Unless you are doing something really weird, you would normally want either a 5" or 6" random orbital sander (ROS). Festool makes six versions. The overwhelmingly most popular Festool sander is the 5" diameter ETS 125. It's light, powerful, and has the finest sanding pattern (2mm) of all the sanders mentioned here. A random orbital sander (ROS) has the sandpaper going around and around and back and forth at the same time, but - and this is what makes it a ROS - a sliding weight inside the base shifts around and arbitrarily moves the offset (back and forth) of the stroke around. The scratch pattern of the sander thereby varies, giving you a smoother finish. A newer version of the ETS series, the ETS EC sanders, are brushless and have a very low, more ergonomic profile. They are also about a 1/3 more powerful. The downside: they lack a fan so they must be used with a vacuum. While they are about 1/3 more powerful, they are nearly double the price. The older ETS sanders have fans and come with dust bags.
Not sure whether the 125 (5") or the 150 (6") sander is the way to go? 5" disks are a little less expensive than 6" disks, but the smaller sander is a lot lighter. In general, the 5" sanders are more comfortable to use (not that the 6" is bad in this respect). On the other hand, the 6" sander, with nearly 50% more sanding area, makes faster work of your project.
There are two versions of both 6" ETS sanders available - 3mm and 5mm stroke. Almost everyone gets the 3mm version, except flooring guys who want the more aggressive sander.
N. B. I am a firm believer in the advantages of having proper dust collection and Festool has the best. (You get 10% off all vacs when purchased with a tool - and 15% on most vacs until June 30th 2016! - but for anyone on a budget, get the regular ETS sanders, put it to work, and later add the vac.
Overall, if you are an occasional sander, the older ETS125 is the way to go. It's less expensive, it does a great job, and the extra power your missing isn't critical for most applications. But if you're in a professional shop that does a lot of sanding, you should definitely consider the EC model. They're more powerful and easier to use for long periods, really justifying the extra cost.
Rotex sanders have dual modes which can be used in either fine (ROS) or coarse (rotary) mode. In general, they are special purpose tools. While for some occasional users having the extra versatility is a great thing, the extra weight of the Rotex sanders is a downer for regular finish sanding. Almost everyone getting a larger Rotex gets the 6", but we sell a few 5" Rotexes -- mostly because if you are using a lot of 5" ETS 125 sanders in your shop already, not having to stock another size of sandpaper is a good thing. The rotary modes of the Rotex really shine when you have need for a coarse sander for paint removal or a polisher. That being said, the Festool Rotex 90, the little guy of the group, is fabulous in these areas. The triangular pad gets into corners easily, especially great for restoration, and having a rotary mode is great for fast removal of anything.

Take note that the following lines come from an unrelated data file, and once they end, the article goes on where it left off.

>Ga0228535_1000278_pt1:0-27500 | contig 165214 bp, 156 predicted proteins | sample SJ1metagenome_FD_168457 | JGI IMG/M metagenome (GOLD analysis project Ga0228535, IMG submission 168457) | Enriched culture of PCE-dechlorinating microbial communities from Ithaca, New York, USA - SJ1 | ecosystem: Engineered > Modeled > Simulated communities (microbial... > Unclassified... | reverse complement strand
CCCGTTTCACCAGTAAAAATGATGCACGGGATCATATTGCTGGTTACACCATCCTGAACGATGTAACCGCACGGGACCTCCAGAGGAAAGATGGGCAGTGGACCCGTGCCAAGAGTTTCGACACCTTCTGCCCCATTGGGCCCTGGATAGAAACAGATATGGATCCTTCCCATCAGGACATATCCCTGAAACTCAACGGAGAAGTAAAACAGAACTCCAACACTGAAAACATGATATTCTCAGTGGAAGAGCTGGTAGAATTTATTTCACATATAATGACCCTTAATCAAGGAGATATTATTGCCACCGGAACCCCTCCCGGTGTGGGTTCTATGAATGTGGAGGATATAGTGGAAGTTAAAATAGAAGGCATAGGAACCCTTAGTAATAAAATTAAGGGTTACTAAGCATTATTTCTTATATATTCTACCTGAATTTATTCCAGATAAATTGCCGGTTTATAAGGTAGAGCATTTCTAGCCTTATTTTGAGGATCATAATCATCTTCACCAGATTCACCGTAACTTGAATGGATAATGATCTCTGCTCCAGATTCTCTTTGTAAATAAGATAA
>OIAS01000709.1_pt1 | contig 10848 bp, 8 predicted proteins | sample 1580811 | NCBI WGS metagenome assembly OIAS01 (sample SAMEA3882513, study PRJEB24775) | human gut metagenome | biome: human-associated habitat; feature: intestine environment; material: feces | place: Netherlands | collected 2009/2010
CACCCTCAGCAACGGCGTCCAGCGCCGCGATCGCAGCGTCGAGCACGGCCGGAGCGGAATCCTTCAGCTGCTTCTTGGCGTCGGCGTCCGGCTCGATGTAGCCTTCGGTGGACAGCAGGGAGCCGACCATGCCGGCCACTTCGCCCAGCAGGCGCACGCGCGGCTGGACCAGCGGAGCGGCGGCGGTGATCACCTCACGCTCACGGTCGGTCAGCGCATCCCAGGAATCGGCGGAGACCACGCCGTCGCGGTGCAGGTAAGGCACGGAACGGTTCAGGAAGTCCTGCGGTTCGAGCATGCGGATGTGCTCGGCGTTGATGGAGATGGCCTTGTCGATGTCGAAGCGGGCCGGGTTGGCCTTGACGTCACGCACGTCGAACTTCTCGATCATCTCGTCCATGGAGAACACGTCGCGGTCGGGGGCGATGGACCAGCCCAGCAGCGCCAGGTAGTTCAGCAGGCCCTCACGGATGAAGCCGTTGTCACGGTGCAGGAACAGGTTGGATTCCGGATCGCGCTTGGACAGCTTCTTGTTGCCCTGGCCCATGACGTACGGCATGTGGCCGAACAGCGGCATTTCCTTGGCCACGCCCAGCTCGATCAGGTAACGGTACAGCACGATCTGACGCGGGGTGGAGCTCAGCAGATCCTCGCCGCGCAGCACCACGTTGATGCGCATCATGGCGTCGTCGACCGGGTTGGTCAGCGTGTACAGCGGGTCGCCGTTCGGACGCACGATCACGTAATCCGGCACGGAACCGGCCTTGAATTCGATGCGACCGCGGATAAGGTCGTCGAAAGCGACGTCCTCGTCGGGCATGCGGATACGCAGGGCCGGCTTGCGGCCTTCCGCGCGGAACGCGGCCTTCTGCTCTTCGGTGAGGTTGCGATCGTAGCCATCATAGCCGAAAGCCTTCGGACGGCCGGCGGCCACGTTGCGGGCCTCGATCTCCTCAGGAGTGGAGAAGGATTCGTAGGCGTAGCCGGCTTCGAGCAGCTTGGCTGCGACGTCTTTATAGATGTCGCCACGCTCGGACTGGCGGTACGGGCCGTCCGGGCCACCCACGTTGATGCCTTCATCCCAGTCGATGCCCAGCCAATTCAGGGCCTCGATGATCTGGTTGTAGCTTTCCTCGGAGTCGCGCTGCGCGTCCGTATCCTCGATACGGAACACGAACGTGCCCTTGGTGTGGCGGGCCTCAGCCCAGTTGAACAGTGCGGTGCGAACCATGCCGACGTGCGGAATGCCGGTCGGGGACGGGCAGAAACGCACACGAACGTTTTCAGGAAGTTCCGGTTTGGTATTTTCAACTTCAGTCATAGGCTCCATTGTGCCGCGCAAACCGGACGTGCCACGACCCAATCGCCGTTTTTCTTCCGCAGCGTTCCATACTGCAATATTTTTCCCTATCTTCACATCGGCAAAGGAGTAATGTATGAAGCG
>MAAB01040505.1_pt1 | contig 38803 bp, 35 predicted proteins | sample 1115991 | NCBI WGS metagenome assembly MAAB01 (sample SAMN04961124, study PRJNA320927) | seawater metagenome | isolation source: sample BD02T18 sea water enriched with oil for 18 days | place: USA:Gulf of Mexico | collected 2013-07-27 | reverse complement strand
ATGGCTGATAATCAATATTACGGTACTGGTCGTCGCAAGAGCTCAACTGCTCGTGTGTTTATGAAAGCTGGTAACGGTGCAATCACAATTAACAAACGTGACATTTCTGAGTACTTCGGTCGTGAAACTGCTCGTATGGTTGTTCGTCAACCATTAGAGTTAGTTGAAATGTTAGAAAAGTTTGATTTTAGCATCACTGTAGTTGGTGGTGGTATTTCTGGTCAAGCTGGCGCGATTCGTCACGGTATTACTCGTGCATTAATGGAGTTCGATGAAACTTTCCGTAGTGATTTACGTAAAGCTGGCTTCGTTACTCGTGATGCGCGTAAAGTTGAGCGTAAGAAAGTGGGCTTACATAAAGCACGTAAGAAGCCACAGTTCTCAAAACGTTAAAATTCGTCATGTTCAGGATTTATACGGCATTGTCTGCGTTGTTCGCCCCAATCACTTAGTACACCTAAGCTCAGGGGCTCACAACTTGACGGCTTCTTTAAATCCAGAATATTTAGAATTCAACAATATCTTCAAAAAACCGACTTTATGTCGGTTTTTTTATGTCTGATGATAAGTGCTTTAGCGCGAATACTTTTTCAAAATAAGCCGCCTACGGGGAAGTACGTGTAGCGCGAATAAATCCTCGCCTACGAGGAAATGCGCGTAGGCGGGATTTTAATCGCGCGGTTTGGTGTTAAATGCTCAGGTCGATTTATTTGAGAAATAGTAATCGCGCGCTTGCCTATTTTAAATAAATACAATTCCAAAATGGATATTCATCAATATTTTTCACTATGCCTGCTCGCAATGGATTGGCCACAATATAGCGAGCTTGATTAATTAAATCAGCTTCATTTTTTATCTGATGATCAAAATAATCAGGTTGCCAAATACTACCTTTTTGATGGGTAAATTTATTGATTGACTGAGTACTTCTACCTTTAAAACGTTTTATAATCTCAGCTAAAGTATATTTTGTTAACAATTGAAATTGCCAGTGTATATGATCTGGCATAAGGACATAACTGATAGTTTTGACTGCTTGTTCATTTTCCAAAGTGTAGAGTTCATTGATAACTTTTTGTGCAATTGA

For your average finish sanding, most customers get either the ETS 125 or 150. From there you could add the Rotex 90, to give you regular light sander for doing regular work and the Rotex 90 in rotary mode for aggressive sanding, paint and rust removal, and polishing. The smaller head size is just great for precisely removing rust etc. The smaller head also makes polishing detail stuff much easier. But the deal closer is the triangular head. Getting into corners isn't an everyday requirement, but when it is, having a sander that can really work tight spots is a wonderful complement to the larger workhorse machines.
Festool's line of sanders include a bunch of specialty sanders. I'm most impressed by the LS-130, a linear sander and a godsend for sanding molding. Festool's half sheet sander ( RS 2) is a great sander for those you who are doing big panels all the time. We sell a few every year, along with a punch jig for making your own sandpaper for it. (We do stock 1/2 sheet sandpaper for the sander, but it's a limited range.) I can't recommend the RS 2 for general purpose. It's an orbital-only, not a random orbital, sander, and it's too big to be a one - and - only sander to have. Get the ETS 150 instead if your first project is a table.
There are a few more oddball orbital sanders in the Festool range: oddball unless you actually need them for particular tasks. I would never recommend an oddball as a first tool.
We've finally come to the largest sander of the group: the Planex. This is an awesome machine that is constantly growing in popularity with painters and plasterers. This sander reflects a major step forward in sanding plaster and drywall, and comes with one extension for going up to 8 1/2 feet. More extensions can be added to do tall ceiling and high walls.
BTW - if you are re-modelling a home and have a need for specialty tools like the Planex - it will save you oddles of time - remember that there is a healthy used market for Festool. Many people get the tools they need to do the re-modelling job properly and easily, and then sell the tools when the job is over. The cost is just the difference between the original and resale price. Not nothing, but better than having to work with the wrong tool, or giving up and hiring someone.
We stock all the Festool sanders, accessories and all the sizes and varieties of sandpaper to go with them. We offer free delivery anywhere in the US on Festool orders over $50. Click here.